|Subject:||Re: History of Samantha|
|Author:||Anneza (Authenticated as Anneza)|
|Date:||April 10, 2007 at 11:00:26 PM|
|Reply to:||Re: History of Samantha by Cleveland Kent Evans|
There's a poem that was written, if I recall, right in the middle of the seventeenth century - by a Cavalier, no doubt - "Amarantha, sweet and fair, Oh braid no more thy shining hair". Something like that! And Anthea was also in use round about then as a literary name or nickname. So it wouldn't be much of a stretch for a family to choose reliable Samuel for a boy, trendy Aramantha for a girl, and then on her arrival to just merge the two ... .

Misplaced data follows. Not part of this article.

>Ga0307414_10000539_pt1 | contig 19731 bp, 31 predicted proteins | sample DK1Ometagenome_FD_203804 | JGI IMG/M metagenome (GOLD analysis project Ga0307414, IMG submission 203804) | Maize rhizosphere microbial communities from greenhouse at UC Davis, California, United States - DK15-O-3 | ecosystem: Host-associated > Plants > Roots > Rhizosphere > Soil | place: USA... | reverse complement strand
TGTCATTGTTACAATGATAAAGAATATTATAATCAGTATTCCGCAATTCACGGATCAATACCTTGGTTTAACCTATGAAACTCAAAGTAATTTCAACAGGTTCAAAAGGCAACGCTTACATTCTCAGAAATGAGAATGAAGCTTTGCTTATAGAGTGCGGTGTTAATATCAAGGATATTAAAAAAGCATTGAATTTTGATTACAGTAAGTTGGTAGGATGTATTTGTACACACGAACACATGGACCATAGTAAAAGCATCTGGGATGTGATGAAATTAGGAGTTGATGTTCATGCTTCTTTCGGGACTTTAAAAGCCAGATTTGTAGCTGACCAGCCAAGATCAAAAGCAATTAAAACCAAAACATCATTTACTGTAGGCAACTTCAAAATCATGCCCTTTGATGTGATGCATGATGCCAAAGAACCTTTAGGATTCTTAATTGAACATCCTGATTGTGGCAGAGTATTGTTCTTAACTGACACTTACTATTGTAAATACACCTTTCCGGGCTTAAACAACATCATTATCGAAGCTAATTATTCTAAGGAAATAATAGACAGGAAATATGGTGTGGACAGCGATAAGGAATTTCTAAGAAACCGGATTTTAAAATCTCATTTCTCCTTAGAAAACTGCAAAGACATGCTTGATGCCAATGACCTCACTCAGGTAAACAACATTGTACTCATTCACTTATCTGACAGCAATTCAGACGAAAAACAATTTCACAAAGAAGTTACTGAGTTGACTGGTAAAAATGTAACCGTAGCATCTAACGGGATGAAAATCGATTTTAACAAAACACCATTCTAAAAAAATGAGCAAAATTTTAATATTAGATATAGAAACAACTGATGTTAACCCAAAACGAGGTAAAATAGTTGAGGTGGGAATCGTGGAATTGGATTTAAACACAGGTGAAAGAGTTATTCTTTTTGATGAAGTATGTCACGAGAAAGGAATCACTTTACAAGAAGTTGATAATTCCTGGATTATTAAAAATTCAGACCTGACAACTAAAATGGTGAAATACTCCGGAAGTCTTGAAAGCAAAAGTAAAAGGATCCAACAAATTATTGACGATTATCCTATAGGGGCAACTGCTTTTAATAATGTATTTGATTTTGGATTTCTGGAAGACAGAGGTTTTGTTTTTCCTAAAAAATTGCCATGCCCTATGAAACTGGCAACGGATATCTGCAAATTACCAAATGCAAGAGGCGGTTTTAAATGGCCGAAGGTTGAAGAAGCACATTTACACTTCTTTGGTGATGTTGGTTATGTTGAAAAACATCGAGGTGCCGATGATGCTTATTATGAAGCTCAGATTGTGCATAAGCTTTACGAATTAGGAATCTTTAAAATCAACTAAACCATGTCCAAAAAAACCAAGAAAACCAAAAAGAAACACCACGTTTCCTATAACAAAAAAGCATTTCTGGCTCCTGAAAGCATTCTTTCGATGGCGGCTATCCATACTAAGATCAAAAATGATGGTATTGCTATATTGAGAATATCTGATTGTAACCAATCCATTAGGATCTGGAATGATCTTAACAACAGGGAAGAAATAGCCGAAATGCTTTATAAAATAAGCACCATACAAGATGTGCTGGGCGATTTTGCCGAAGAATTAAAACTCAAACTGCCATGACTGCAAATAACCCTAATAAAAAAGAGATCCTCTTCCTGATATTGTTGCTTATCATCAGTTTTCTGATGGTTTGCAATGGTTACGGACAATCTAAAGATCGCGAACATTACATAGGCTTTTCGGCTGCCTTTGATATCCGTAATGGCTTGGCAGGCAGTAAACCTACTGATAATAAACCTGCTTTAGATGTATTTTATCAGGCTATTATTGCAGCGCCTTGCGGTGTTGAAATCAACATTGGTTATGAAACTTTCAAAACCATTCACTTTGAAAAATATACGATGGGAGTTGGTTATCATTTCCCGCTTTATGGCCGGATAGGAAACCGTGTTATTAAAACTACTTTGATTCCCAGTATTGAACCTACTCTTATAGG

Is Samantha an American invention which spread to England? Interesting if so!
I saw a totally ghastly movie once, a spinoff of GWTW crossed with Showboat, in which the Southern belle leading lady was Amantha. Not Samantha, not Amanda. She used to peer intently into the middle distance as if short-sighted, no doubt reading from the cue board. And that name failed to catch on!
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